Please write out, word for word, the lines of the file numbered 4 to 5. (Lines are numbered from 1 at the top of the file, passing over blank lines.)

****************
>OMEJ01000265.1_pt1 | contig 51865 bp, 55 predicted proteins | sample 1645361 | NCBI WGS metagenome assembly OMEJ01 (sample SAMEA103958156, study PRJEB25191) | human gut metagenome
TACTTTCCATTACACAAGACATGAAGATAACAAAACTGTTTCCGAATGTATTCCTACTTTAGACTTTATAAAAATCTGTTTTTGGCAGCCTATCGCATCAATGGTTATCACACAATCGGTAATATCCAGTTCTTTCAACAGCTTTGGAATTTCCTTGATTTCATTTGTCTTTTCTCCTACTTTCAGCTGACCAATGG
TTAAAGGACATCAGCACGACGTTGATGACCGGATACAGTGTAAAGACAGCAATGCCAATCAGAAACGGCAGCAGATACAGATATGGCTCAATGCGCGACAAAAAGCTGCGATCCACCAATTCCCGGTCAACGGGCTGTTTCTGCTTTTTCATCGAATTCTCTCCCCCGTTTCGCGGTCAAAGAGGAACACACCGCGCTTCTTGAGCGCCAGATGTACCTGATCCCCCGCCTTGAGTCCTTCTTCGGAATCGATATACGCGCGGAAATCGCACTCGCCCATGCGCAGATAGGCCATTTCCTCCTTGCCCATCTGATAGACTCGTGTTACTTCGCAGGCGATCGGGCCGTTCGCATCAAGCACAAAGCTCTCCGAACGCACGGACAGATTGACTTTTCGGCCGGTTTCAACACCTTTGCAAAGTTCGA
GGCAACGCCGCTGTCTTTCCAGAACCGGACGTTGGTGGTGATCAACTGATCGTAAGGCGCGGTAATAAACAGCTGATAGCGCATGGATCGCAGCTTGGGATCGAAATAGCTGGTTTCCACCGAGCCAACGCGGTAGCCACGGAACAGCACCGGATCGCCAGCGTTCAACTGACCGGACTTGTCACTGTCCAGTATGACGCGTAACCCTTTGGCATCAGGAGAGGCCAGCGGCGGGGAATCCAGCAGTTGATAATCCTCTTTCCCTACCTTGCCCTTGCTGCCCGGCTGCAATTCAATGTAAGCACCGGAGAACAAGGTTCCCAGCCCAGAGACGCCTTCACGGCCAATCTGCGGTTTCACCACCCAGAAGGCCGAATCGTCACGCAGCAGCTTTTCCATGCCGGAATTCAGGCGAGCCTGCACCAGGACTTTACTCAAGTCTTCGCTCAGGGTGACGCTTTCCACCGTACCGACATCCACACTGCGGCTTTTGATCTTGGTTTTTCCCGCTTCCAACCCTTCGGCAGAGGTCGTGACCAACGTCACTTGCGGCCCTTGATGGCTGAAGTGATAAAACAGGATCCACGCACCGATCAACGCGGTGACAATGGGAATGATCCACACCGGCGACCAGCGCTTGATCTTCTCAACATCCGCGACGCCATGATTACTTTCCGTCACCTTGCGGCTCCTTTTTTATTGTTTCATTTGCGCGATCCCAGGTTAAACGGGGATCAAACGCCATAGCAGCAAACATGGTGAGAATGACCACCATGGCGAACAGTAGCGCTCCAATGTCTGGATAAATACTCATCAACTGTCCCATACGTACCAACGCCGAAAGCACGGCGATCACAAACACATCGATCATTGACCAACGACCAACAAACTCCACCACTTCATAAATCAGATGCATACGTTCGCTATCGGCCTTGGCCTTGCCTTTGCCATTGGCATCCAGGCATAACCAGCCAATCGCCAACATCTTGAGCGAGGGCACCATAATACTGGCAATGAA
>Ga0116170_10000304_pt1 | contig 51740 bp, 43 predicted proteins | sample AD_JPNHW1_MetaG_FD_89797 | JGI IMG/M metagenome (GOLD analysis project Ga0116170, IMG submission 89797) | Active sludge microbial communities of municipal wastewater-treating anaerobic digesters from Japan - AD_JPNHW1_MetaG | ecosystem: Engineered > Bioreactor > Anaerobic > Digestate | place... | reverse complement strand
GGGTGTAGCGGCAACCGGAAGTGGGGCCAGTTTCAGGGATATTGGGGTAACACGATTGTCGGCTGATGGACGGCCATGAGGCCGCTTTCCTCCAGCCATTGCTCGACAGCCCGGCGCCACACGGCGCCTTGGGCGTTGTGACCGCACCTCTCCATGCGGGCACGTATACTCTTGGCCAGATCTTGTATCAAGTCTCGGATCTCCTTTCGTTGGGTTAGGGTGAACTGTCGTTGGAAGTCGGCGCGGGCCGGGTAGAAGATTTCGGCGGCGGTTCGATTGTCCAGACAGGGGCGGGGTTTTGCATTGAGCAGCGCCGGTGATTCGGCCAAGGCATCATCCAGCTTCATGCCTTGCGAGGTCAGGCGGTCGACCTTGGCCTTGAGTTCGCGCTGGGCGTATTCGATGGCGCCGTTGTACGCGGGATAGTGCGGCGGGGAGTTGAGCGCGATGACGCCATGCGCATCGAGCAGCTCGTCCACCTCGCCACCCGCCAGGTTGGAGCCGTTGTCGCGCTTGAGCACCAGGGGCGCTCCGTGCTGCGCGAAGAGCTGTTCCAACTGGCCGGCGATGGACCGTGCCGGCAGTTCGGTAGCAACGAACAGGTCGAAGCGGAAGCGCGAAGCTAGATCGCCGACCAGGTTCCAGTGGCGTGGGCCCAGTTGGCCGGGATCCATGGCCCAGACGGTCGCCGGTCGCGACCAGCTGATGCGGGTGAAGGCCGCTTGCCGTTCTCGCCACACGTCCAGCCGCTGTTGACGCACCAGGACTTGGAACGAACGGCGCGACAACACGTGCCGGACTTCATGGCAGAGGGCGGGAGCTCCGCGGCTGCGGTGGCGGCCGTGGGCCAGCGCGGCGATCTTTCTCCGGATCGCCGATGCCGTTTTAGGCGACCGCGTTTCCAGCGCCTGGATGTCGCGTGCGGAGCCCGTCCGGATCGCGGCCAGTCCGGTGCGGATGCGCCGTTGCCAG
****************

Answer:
GGCAACGCCGCTGTCTTTCCAGAACCGGACGTTGGTGGTGATCAACTGATCGTAAGGCGCGGTAATAAACAGCTGATAGCGCATGGATCGCAGCTTGGGATCGAAATAGCTGGTTTCCACCGAGCCAACGCGGTAGCCACGGAACAGCACCGGATCGCCAGCGTTCAACTGACCGGACTTGTCACTGTCCAGTATGACGCGTAACCCTTTGGCATCAGGAGAGGCCAGCGGCGGGGAATCCAGCAGTTGATAATCCTCTTTCCCTACCTTGCCCTTGCTGCCCGGCTGCAATTCAATGTAAGCACCGGAGAACAAGGTTCCCAGCCCAGAGACGCCTTCACGGCCAATCTGCGGTTTCACCACCCAGAAGGCCGAATCGTCACGCAGCAGCTTTTCCATGCCGGAATTCAGGCGAGCCTGCACCAGGACTTTACTCAAGTCTTCGCTCAGGGTGACGCTTTCCACCGTACCGACATCCACACTGCGGCTTTTGATCTTGGTTTTTCCCGCTTCCAACCCTTCGGCAGAGGTCGTGACCAACGTCACTTGCGGCCCTTGATGGCTGAAGTGATAAAACAGGATCCACGCACCGATCAACGCGGTGACAATGGGAATGATCCACACCGGCGACCAGCGCTTGATCTTCTCAACATCCGCGACGCCATGATTACTTTCCGTCACCTTGCGGCTCCTTTTTTATTGTTTCATTTGCGCGATCCCAGGTTAAACGGGGATCAAACGCCATAGCAGCAAACATGGTGAGAATGACCACCATGGCGAACAGTAGCGCTCCAATGTCTGGATAAATACTCATCAACTGTCCCATACGTACCAACGCCGAAAGCACGGCGATCACAAACACATCGATCATTGACCAACGACCAACAAACTCCACCACTTCATAAATCAGATGCATACGTTCGCTATCGGCCTTGGCCTTGCCTTTGCCATTGGCATCCAGGCATAACCAGCCAATCGCCAACATCTTGAGCGAGGGCACCATAATACTGGCAATGAA
>Ga0116170_10000304_pt1 | contig 51740 bp, 43 predicted proteins | sample AD_JPNHW1_MetaG_FD_89797 | JGI IMG/M metagenome (GOLD analysis project Ga0116170, IMG submission 89797) | Active sludge microbial communities of municipal wastewater-treating anaerobic digesters from Japan - AD_JPNHW1_MetaG | ecosystem: Engineered > Bioreactor > Anaerobic > Digestate | place... | reverse complement strand